BANNERLESS has been out a week! Remember, Kevin Hearne and I are appearing at the Barnes and Noble in Boulder tomorrow at 7 pm!
Movie trailers. Been thinking about them lately, again. I finally saw the trailer for Blade Runner 2049, the entirely unnecessary, 35 years after the original sequel. I avoided it when it was big on social media because I’m pretty much aghast that this even exists. So I saw it for the first time on the big screen, which is exactly the way to see it. It’s spectacular. Of course I want to see this movie.
I’m still suspicious of it, because I think the trailer is playing on nostalgia rather than story. It nails the aesthetic of the original, and we eat it up like candy. For me in particular, it’s the music — Vangelis’s Blade Runner score is one of the most iconic in movie history. Those resonate synthesizer chords — nothing else sounds like Blade Runner. So when those chords start in this new trailer, it’s a pure endorphin rush in the back of my brain. For me at least, that visceral “holy shit this is awesome!” response to the trailer is a lizard-brain adoration of the aesthetic. It depends on my nostalgia for the original. I discuss this in my review of Stranger Things as well — is it good, or are we just so happy to see something we love that we can’t tell the difference?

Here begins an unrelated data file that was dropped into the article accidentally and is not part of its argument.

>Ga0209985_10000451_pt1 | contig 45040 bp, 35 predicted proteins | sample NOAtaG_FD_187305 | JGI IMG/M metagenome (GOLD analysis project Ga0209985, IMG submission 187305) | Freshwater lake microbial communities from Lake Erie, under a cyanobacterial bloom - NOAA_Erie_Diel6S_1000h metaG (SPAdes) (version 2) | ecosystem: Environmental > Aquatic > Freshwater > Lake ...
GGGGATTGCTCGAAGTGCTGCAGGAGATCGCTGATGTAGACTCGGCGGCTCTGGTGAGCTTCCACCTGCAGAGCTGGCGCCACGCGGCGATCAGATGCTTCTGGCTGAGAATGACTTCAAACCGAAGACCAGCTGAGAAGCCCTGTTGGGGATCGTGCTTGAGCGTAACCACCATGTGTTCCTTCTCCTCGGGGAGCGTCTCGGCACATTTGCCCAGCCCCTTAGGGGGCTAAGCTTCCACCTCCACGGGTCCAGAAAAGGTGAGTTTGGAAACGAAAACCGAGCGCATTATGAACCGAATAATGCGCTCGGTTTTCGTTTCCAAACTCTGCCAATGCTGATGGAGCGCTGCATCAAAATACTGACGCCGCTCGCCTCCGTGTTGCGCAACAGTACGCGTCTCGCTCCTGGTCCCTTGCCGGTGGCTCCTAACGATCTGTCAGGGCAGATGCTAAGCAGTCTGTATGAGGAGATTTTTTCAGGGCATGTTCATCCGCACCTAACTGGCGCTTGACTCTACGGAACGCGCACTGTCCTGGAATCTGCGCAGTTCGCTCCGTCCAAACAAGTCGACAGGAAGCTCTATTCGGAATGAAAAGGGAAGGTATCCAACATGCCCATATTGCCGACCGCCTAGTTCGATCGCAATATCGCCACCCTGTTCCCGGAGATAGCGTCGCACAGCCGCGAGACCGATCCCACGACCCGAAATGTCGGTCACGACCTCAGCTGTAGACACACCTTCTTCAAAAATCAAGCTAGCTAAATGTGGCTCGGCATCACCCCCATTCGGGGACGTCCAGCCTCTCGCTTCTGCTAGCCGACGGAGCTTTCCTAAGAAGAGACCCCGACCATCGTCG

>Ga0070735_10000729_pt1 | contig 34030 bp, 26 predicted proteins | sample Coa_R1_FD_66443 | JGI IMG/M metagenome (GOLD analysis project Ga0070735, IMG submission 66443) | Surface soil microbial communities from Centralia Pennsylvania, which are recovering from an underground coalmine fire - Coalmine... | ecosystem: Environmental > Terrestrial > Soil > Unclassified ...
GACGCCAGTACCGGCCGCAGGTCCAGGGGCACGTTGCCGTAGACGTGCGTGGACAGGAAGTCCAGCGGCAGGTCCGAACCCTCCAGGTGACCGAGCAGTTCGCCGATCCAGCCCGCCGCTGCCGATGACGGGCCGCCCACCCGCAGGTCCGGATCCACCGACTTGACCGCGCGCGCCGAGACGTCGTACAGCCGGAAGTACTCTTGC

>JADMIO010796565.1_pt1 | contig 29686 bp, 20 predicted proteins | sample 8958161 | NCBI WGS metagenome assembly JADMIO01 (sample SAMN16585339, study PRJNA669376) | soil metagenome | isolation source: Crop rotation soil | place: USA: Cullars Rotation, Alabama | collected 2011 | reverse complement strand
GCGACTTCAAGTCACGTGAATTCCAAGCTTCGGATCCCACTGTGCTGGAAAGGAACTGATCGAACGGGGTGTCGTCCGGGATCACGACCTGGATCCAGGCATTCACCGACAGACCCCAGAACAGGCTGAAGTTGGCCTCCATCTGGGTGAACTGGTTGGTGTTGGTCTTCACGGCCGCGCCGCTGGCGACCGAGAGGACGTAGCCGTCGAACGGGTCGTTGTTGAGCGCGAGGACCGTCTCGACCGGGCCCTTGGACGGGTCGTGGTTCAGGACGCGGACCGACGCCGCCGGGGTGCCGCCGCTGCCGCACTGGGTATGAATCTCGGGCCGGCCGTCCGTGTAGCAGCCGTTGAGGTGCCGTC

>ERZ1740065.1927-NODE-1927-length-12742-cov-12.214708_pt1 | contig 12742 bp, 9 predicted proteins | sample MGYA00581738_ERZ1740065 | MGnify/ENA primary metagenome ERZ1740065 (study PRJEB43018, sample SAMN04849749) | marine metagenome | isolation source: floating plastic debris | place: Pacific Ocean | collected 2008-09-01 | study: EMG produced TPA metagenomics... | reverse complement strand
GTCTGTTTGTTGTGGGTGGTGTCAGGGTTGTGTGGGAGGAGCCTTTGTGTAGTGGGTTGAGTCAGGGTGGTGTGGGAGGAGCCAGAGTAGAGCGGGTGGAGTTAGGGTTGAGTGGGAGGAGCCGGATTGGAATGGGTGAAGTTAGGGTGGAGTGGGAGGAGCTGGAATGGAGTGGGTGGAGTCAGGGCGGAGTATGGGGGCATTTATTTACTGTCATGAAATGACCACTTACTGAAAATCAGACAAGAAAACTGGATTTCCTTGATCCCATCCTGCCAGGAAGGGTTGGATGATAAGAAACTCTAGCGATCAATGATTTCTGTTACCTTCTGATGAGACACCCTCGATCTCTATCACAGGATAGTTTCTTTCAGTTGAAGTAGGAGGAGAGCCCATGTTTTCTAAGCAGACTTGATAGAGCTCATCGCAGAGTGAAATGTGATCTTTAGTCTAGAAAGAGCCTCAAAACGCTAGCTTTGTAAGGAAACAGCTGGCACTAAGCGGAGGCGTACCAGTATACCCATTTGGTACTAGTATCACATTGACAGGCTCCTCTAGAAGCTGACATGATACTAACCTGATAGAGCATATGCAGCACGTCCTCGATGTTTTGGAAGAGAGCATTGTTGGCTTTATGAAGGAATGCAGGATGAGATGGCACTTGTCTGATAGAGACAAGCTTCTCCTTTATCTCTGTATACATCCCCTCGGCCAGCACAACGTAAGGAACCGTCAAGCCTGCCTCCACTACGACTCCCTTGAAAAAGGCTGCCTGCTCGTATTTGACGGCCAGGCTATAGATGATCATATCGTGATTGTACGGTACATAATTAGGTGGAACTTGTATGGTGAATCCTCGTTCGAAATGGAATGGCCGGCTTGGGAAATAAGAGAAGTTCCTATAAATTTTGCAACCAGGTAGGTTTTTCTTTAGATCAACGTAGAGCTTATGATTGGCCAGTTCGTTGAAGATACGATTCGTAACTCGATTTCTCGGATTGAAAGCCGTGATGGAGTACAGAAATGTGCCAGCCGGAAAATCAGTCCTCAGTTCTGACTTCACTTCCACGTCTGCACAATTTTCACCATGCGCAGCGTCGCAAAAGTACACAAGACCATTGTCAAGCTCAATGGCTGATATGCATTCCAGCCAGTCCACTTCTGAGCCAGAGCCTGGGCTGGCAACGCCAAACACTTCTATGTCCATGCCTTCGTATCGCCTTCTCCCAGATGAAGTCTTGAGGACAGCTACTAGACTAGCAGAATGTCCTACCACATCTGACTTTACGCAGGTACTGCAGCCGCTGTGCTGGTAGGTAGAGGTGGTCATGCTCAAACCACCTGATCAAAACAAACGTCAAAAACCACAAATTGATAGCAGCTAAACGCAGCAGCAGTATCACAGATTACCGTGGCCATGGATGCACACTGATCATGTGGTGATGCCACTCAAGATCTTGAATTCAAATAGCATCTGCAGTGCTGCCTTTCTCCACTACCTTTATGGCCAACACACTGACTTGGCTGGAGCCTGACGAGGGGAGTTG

Then there’s the newly released trailer for A Wrinkle in Time, which is spectacular for a lot of reasons. SO MUCH COLOR. So much amazing cosplay to look forward to. I’ve watched it multiple times and cried every time for a lot of reasons — it’s so rich. First, the trailer has the scene that almost everyone who reads the book remembers vividly as a knife cut — the clone suburban neighborhood with the balls bouncing in perfect unison. This wins so much good will just from that scene alone: “Yes, the filmmakers know what they’re doing.” Another part of this everyone is talking about is the epic cover of “Sweet Dreams” accompanying it. Another piece of familiarity to draw people in. Skewed, this time, which tells you something about the movie. This song is probably not going to be in the final cut of the film — it’s there to pique our interest.
So much psychology goes into these things. It’s just fascinating.